Film and video recordings are retained by the Human Studies Film Archives (HSFA) as the Edmund Carpenter-Adelaide de Menil Collection (HSFA 2004-04). Once processing is complete, they will be described in the following finding aid in Series 6.
The Edmund Snow Carpenter papers were donated to the National Anthropological Archives in 2017 by Adelaide de Menil on behalf of the Rock Foundation.
The Edmund Snow Carpenter papers are open for research.
Use of archival audiovisual recordings with no duplicate access copy requires advance notice. Please contact the archives for information on availability of access copies of audiovisual recordings. Original audiovisual material in the Human Studies Film Archives may not be played.
Digital media in the collection is restricted for preservation reasons.
Access to the Edmund Snow Carpenter papers requires an appointment.
Indians of North America -- Southern States Search this
Alaska -- Names, place
Alaska -- Names, tribal
Scope and Contents:
Contains vocabularies and other linguistic notes on a variety of American Indian languages. Mainly transcripts by Gatschet from other sources; includes some material recorded by Gatschet, and a few original manuscripts sent to him by others.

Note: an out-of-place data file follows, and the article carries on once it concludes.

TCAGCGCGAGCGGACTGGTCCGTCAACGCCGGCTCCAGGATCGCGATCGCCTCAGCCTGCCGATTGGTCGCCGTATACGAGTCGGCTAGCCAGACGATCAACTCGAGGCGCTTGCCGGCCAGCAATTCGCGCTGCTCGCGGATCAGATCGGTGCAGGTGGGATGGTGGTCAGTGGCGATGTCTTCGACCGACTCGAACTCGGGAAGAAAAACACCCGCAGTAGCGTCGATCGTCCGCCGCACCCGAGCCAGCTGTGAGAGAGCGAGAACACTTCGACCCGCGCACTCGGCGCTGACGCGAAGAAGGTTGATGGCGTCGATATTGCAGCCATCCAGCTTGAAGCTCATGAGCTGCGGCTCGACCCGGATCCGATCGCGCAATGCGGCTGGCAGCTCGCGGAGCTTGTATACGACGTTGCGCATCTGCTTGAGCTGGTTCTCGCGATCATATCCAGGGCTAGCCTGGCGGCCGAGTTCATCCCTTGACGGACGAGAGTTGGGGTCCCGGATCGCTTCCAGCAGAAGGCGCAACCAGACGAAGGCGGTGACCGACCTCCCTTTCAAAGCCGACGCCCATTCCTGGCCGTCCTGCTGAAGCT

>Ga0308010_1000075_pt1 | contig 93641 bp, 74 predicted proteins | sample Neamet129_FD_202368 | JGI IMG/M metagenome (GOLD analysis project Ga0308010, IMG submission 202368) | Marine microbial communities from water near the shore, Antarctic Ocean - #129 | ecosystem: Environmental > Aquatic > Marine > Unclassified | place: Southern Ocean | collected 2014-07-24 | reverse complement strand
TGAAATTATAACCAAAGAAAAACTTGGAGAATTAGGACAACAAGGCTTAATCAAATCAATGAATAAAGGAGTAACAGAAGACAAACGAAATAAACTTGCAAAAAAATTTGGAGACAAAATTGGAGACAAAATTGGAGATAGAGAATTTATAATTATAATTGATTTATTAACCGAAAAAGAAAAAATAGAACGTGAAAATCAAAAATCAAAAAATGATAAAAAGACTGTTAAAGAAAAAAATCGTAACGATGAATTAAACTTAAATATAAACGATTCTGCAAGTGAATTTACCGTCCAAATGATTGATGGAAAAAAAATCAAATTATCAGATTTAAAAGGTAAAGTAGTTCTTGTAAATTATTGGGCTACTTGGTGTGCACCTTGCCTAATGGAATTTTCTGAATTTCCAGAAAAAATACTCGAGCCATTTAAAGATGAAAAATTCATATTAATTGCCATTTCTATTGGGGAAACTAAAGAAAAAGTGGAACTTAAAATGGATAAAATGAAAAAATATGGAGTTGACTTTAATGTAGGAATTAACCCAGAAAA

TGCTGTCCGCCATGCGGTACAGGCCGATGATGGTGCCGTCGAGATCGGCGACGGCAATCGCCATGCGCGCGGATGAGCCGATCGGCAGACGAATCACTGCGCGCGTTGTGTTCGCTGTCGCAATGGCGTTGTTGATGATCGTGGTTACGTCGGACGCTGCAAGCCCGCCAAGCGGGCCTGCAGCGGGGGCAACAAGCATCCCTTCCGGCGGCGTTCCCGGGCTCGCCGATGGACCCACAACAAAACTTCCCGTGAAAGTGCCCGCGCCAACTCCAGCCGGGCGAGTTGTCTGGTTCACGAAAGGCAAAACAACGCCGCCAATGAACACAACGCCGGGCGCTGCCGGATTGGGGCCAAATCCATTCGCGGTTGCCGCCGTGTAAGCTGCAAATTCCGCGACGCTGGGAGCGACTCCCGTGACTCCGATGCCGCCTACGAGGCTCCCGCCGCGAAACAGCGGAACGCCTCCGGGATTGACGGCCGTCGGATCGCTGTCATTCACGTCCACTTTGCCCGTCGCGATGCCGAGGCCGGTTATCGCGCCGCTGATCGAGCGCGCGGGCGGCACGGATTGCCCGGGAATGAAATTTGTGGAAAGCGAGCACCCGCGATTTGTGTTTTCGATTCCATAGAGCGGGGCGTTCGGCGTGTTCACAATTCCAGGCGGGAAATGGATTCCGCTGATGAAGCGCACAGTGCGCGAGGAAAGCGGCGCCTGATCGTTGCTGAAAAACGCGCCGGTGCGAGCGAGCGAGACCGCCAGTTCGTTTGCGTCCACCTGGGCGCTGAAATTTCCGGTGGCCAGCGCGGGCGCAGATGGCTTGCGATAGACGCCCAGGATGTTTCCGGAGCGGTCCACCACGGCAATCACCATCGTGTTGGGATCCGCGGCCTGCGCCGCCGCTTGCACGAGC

Contents: Alaska: Ms Vocabulary 1449, pages 49-52. Petroff, Ivan. "Aliaskan Names, Ivan Petroff." 2 pages, in A. S. Gatschet's handwriting. List of Alaskan place and tribal names with notes on each. Apalachee: Ms Vocabulary 1449, pages 103-104. [Gatschet, A. S.] Apalachee [vocabulary], with Pl[easant] Porter [Creek inft.]." 2 pages, in Gatschet's handwriting. Comparison of Apalachee words with Creek. Gatschet indicates: "(Copied in Apal. book, July 1889)." Beothuk: Ms. Vocabulary 1449, pages 27-41. [Gatschet, A. S.] Beothuk vocabularies, notes, and bibliographic references. 14 1/2 pages, mostly in Gatschet's handwriting. (pages 27-28 and 35-36 are in R. G. Latham's hand.) Working notes for Gatschet's published article on Beothuk -- comment by M. R. Haas, 11/58. California (Yuman ?): Ms Vocabulary 1449, pages 122-123; 124 (?) Brown, J. Ross Extract from "J. Ross Brown. Sketch of the exploration of lower Cal. San Franc[isco ?], 1869. H. H. Bancroft & Co., 177 pp." 2 pages, in A. S. Gatschet's handwriting. Miscellaneous notes on lower California tribes and languages, with list of some of the tribes in the area and their approximate locations. California: Ms Vocabulary 1449, page 148. [Gatschet, A. S.] Bibliographic references relating to California. 1 page, in A. S. Gatschet's handwriting. Furman, McDonald Ms Vocabulary 1449 file: Catawba. Page 159 "An Indian's Petition." No date. Newsclipping. 1 slip. Ms Vocabulary 1449 Woccon and Catawba comparative vocabulary No date. Autograph document. 6 pages. Pages 87-89 and 93-94. Ms Vocabulary 1449, page 186a and ff. Eells, M. Comparison of numerals in Chemakum, Quileute, and Hoh, 1 page and accompanying letter to A. S. Gatschet, August 24, 1883, from M. Eells, Skokomish, Mason Co., Wash., 2 pages, handwritten. Ms Vocabulary pages 108-110. [Gatschet, A. S.] "Mtn. Cherokee's names (topographical). Nimrod Tom Smith [inft ?], 1/2 breed, in Swain Co., North Car., P. O. Quallatown...April 18, '82." 3 pages, in Gatschet's handwriting. List of Cherokee place names and locations. Chippewa: Ms Vocabulary 1449, pages 178-80. [Gatschet, A. S.] "Odjibwe - Local and tribal names. Ign. Tomazin [inft.], Jan. 31, '83." 3 pages, in Gatschet's handwriting. Also (page 180) short extract from Dorman, Primitive Superstitions, page 148, on Ojibwa cannibalism, in Gatschet's handwriting.